guest post by Melinda Palacio
I was surprised, though I shouldn't have been, by a conversation I had with a literary agent who gave me some "free advice" and suggested I give up poetry and devote all of my creative energy to writing novels. As someone approaching the writing life from solely a monetary perspective, the literary agent just didn't seem to get it.
I'm very proud of my poetry publications and could not imagine a literary life without poetry. True, I'm building a literary career without the assistance of an agent and I write what I want, be it fiction, non-fiction, or poetry. Sometimes working with a small press is just the right therapy for a poetry-fearing world.
As someone who works in multiple genres, I never know what I'm going to write when I sit down with a word or image. Sometimes the form gets out of control and the poem I had in mind turns into a short story. A year ago, I decided to make a trip I had been avoiding. I joined my sister Emily and we visited our father in Folsom prison. The weight and importance of this trip didn't surface until several weeks later when I started writing about the experience.
In one weekend I wrote twelve poems about my prison visit. When I started sharing some of the poems with fellow poets, my friend Susan Chiavelli announced that I had a chapbook in the making. Several of Susan's questions led to more poems. By March, some of the poems were published in literary journals; by May, I submitted my chapbook to seven contests. On August 31, Arthur Dawson of Kulupi Press called to inform me I had won their Sense of Place Chapbook Competition. This great news came after finding out my novel Ocotillo Dreams had been accepted for publication by Arizona State University Bilingual Press.
I didn't know which stars were aligned when I received the winning news; I was happy to see my hard work paying off. In June, I received a scholarship to attend the Squaw Valley Community of Writers for a week of poetry, hiking and enjoying the natural beauty of the high Sierras. Squaw Valley is not too far from Folsom prison, and apparently, I hadn't finished my series of prison poems. Perhaps, I'll never be finished with the subject? During my week with the Community of Writers, I wrote one poem a day. For some poets, such as our poet Laureate, David Starkey, who committed himself to write a poem a day for an entire year, writing a poem a day seems like a piece of cake. Each day, I worried that I would come up empty handed.
Luckily, the creative juices kept flowing and on one of those days I wrote "Jail Bird Bop for Pops". The poem was a surprise and a success. In the editing process of Folsom Lockdown, Arthur and the editors at Kulupi agreed to include my new prison poem in the chapbook. Many poetry contests specifically state that you cannot add new poems once your manuscript has been accepted for publication. I was pleased to have such flexible editors. They also allowed me to change the title of my winning manuscript.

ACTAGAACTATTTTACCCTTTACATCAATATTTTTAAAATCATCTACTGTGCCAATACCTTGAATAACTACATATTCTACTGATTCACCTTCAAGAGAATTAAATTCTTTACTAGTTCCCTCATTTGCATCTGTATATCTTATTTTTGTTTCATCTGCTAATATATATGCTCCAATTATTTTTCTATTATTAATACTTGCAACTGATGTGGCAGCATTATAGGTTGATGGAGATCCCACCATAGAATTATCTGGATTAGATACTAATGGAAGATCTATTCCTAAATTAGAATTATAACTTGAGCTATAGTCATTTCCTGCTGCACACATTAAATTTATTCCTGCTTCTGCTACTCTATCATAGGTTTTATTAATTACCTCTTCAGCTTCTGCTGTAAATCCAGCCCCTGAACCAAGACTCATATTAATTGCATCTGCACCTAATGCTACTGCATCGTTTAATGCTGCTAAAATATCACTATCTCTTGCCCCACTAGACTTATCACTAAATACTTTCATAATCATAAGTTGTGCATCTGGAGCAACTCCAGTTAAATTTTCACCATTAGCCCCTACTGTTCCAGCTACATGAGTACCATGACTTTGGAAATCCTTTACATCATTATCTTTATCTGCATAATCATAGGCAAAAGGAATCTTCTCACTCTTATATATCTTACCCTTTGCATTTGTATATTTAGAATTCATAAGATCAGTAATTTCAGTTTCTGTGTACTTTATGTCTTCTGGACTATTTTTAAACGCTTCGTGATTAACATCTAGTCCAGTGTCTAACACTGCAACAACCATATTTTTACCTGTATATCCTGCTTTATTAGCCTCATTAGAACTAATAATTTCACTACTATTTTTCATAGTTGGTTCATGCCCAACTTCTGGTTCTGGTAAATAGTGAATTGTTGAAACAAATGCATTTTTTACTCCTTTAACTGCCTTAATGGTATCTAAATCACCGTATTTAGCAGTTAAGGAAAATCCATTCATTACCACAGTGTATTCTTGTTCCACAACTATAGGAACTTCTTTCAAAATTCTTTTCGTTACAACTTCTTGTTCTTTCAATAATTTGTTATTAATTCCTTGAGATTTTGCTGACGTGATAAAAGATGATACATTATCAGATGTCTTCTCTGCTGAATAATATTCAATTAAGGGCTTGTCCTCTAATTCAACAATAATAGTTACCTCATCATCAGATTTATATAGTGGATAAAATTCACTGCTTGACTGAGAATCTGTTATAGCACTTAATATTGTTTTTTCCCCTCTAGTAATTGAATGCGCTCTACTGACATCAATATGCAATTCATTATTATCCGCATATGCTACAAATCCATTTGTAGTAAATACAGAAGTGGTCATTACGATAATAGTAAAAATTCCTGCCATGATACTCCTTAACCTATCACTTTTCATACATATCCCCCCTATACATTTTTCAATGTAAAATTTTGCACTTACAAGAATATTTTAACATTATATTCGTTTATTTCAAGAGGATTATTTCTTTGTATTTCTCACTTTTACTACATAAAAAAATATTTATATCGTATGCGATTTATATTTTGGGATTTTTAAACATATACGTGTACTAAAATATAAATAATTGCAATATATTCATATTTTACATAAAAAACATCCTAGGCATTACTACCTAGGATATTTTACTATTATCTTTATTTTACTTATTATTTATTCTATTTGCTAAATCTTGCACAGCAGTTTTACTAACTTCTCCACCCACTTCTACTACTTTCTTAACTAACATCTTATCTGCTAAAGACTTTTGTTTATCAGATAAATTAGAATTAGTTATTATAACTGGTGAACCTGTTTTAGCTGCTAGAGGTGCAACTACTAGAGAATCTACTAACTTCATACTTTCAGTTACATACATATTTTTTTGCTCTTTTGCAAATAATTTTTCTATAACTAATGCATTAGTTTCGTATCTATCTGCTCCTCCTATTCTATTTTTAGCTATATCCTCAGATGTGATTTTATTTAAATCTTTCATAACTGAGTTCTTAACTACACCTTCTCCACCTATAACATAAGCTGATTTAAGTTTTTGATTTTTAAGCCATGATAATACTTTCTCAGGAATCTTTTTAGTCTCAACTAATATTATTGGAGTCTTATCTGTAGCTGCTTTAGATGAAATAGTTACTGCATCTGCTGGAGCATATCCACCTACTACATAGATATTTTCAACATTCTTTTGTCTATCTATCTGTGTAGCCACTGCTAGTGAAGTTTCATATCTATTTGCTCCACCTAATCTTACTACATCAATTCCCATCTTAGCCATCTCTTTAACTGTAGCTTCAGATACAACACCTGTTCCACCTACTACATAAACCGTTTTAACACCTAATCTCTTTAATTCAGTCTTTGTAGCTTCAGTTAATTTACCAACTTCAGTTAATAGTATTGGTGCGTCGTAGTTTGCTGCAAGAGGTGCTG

Collaborating with Arthur Dawson and the editors at Kulupi Press has been a dream come true. They consulted with me on every detail from the cover, back flap, poem content, editorial corrections, and font plates. The result is a small, but power packed volume of poems I am proud of.
With my liberal use of Spanish, this volume required a careful editor. Rebecca Lawton rose to the challenge and combed through the manuscript for any transcription errors. In an era when the idea of print books is becoming rarer and more expensive, I'm grateful there are artists and poets who still care about producing a quality poetry chapbook and I feel honored to see my collection in print. Arthur Dawson, Rebecca Lawton, and the editors at Kulupi Press did a fine job. I know I'm extremely lucky that they chose Folsom Lockdown as the winner of their Sense of Place competition.
While I work on my second novel, I will continue to send out poems for publication and search for a publisher for my full length collection of poems. Folsom Lockdown represents my first book in print. Online journals and e-readers may be the wave of the future, but there's nothing like holding a printed book in your hands, especially when you've penned it.
Advance praise for Folsom Lockdown:
"Folsom Lockdown is that rare literary song that jars the heart, the memories, the pains, as well as what's good in all of us. Prison is not just that place far away where your loved ones may be--the razor wire structures have now reached into our homes, our thoughts, our feelings, our psyche. Somehow, we're all behind bars. And Melinda Palacios' poems are a welcome reprieve that dares to illustrate how poetry and art are the only real keys to all our liberations. This is a poet for our time, in hard times, when so many are doing time." -- Luis J. Rodriguez, author of My Nature is Hunger, as well as founder/editor of Tia Chucha Press
This article first appeared 1/31/10 on InkByte.com. Go here for Melinda's other InkByte articles.
Melinda Palacio's talents are diverse. You may have seen her on stage at the Lobero Theatre reading for Speaking of Stories or performing in local theater. Originally from South Central Los Angeles, she received her B.A. in Comparative Literature from UC Berkeley and her MA in the same field from UC Santa Cruz. She is a 2007 PEN Center USA Emerging Voices Rosenthal Fellow. Her poems and short stories have been published in a variety of books and journals, including BorderSenses, Buffalo Carp, Black Renaissance Noire, the Maple Leaf Rag III, and Latinos in Lotusland: An Anthology of Contemporary Southern California Literature. She is co-publisher and editor of Ink Byte.